Some years ago the Arduino was introduced. This (plus the multitude of add-ons that followed along) enabled people to use electronics without actually understanding what they were doing. Picking and mixing the hardware and software to do what they wanted it to do  without having the knowledge to build it from the ground up. This would not have been possible without the immediacy of the web — in my day we had to rely upon printed monthly magazines and technical articles written by a handful of highly-skilled and qualified engineers. Now anyone can write-up their project on a webpage sharing their successes and indeed failures.

Can you give me an example of how the open aspects of the web have been important for you?

At work, I’ve had to use computers more and more. I’ve always preferred open source software. People who create free and open source software have different drivers. They are often more motivated it tackling a problem because it is an interesting challenge rather than the means of making a living.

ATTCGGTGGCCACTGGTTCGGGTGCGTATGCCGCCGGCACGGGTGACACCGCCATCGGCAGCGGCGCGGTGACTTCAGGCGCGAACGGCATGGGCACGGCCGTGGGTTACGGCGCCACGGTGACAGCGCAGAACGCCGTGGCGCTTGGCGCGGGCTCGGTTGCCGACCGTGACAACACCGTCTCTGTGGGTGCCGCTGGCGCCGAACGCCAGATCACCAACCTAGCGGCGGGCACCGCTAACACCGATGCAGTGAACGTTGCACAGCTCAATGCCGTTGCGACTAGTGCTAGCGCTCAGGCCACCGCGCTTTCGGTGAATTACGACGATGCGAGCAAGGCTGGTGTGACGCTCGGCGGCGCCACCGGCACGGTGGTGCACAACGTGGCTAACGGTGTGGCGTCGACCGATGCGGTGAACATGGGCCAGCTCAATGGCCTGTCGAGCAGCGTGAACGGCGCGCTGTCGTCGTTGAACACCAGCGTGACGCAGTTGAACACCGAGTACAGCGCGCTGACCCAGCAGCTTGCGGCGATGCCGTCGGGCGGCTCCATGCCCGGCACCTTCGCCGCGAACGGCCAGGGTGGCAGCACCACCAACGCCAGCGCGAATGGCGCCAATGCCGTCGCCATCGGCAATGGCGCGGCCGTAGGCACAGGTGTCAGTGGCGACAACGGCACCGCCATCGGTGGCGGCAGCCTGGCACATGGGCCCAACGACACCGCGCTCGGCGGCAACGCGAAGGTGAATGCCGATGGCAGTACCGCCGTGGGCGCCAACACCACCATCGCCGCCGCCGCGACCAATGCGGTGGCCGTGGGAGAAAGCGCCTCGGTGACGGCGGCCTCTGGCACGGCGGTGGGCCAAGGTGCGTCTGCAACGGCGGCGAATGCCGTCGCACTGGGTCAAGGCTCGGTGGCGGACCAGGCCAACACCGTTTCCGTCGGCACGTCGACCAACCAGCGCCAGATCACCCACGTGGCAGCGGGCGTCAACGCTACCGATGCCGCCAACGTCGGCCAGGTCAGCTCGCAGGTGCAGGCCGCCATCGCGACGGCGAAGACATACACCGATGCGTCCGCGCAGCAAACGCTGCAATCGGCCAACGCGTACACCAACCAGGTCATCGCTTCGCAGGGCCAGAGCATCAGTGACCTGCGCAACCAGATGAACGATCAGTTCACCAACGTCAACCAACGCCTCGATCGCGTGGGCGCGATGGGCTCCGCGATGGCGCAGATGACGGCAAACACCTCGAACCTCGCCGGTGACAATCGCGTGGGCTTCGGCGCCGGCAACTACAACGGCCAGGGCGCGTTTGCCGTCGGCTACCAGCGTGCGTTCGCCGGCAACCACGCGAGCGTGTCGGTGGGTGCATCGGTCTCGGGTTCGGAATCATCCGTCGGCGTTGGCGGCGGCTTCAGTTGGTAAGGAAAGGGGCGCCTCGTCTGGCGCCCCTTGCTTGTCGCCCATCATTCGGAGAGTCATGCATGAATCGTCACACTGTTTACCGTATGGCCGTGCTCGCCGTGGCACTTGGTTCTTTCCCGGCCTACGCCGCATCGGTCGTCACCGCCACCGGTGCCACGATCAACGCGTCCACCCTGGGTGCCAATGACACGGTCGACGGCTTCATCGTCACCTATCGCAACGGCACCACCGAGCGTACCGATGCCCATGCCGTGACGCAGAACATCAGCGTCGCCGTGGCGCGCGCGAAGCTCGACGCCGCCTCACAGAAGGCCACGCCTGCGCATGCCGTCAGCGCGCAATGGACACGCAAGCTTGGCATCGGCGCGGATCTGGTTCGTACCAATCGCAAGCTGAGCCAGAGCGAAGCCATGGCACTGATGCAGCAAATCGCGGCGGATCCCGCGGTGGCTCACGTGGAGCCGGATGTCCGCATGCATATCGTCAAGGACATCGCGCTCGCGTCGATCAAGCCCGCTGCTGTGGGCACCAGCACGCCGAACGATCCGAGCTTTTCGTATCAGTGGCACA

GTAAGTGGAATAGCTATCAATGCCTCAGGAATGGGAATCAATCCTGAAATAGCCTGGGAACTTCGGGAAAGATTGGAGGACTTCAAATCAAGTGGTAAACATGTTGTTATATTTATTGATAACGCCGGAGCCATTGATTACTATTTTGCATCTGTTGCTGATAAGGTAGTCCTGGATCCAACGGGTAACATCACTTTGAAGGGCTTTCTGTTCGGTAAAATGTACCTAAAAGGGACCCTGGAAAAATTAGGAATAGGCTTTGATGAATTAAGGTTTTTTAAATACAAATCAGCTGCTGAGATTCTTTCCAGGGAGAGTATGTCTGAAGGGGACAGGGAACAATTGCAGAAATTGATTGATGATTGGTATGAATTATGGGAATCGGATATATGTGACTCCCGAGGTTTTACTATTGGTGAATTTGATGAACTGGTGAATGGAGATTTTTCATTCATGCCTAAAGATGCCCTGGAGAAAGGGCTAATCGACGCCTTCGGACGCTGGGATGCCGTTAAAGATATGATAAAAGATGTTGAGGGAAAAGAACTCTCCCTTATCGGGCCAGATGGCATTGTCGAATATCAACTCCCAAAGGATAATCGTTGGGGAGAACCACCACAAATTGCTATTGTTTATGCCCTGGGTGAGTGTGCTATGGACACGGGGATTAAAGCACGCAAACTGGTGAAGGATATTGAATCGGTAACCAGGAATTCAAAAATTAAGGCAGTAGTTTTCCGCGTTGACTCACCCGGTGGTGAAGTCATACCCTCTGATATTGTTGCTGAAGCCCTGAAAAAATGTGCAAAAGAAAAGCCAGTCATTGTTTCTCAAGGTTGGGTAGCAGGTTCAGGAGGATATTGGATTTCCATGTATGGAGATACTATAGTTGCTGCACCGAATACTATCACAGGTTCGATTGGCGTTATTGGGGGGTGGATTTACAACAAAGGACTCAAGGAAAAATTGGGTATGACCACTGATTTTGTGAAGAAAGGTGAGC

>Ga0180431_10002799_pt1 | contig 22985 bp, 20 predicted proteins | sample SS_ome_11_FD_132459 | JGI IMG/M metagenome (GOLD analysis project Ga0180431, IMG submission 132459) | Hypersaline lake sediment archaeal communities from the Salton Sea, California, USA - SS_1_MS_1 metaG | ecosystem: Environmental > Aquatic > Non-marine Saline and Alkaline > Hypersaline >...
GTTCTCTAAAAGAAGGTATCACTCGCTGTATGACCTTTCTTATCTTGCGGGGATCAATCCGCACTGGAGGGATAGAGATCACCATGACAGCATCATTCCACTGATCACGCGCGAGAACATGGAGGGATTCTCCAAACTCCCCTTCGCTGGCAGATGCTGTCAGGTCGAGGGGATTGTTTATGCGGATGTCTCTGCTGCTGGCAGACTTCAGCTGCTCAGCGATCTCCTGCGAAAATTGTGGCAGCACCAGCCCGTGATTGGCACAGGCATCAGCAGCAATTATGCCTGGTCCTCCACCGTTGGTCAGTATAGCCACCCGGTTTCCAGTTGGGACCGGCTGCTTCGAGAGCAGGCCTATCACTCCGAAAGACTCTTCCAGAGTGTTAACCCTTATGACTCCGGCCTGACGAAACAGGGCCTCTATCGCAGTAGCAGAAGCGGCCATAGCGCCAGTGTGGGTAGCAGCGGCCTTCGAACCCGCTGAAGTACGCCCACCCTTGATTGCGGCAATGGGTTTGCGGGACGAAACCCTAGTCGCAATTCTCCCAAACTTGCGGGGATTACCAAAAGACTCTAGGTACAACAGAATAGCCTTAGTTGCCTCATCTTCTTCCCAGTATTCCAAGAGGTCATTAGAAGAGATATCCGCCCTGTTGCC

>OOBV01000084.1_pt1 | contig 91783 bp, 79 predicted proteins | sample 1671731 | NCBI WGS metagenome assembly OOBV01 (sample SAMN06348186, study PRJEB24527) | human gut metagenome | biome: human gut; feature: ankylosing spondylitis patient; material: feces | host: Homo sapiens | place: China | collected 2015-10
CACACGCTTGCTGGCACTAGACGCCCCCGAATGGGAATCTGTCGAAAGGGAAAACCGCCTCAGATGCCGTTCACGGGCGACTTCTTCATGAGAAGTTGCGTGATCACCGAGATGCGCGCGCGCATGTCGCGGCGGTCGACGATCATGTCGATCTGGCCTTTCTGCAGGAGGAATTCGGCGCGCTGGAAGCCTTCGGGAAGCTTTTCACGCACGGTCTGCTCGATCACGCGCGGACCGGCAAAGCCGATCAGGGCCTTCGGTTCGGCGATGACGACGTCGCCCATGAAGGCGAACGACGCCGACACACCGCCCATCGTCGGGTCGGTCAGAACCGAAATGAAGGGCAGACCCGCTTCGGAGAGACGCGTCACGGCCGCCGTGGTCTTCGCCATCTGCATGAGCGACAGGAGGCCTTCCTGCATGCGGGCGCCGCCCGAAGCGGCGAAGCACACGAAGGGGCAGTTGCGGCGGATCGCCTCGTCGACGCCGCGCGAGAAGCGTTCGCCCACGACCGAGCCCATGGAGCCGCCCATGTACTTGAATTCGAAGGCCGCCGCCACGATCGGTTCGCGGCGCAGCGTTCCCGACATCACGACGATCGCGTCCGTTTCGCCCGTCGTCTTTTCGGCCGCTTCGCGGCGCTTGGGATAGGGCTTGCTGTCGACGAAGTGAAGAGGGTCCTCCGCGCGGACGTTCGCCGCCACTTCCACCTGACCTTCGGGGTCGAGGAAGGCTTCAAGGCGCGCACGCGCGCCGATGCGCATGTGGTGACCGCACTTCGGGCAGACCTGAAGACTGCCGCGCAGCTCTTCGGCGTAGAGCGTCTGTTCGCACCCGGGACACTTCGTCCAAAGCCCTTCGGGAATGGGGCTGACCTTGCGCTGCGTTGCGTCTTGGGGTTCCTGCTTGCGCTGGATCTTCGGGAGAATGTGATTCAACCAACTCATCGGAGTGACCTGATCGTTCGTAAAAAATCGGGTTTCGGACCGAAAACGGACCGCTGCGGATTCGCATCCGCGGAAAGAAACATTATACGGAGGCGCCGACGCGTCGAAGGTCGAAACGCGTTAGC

Along the same lines that I’m not a good passenger — I like to be involved in things. If I’m going to use a browser, I’d like to be involved in the organization behind it. In my bones I’m a hardware engineer. As a kid I was always taking things apart to see how they worked. The idea of getting a box, a black box that you can’t take the cover off of it, that you can’t undo the screws and see what’s inside, is totally alien to me. It’s no different than taking the back off a record player to see how it works — I want to open up software to see how it works, and see how it could be improved or made to do something it was not originally intended to do.

It’s very much a case of seeing how something is made. You can learn about it, and you can learn how to improve it, or learn how things work. It’s taking the cover off, and having a look inside. That’s really what appeals to me, and being involved in the community that works with it.

You’ve already told my how you got involved with Mozilla, is there anything you would like to add?

Not really.

Can you tell me about a time that Mozilla had some sort of impact on your life, work, or organization?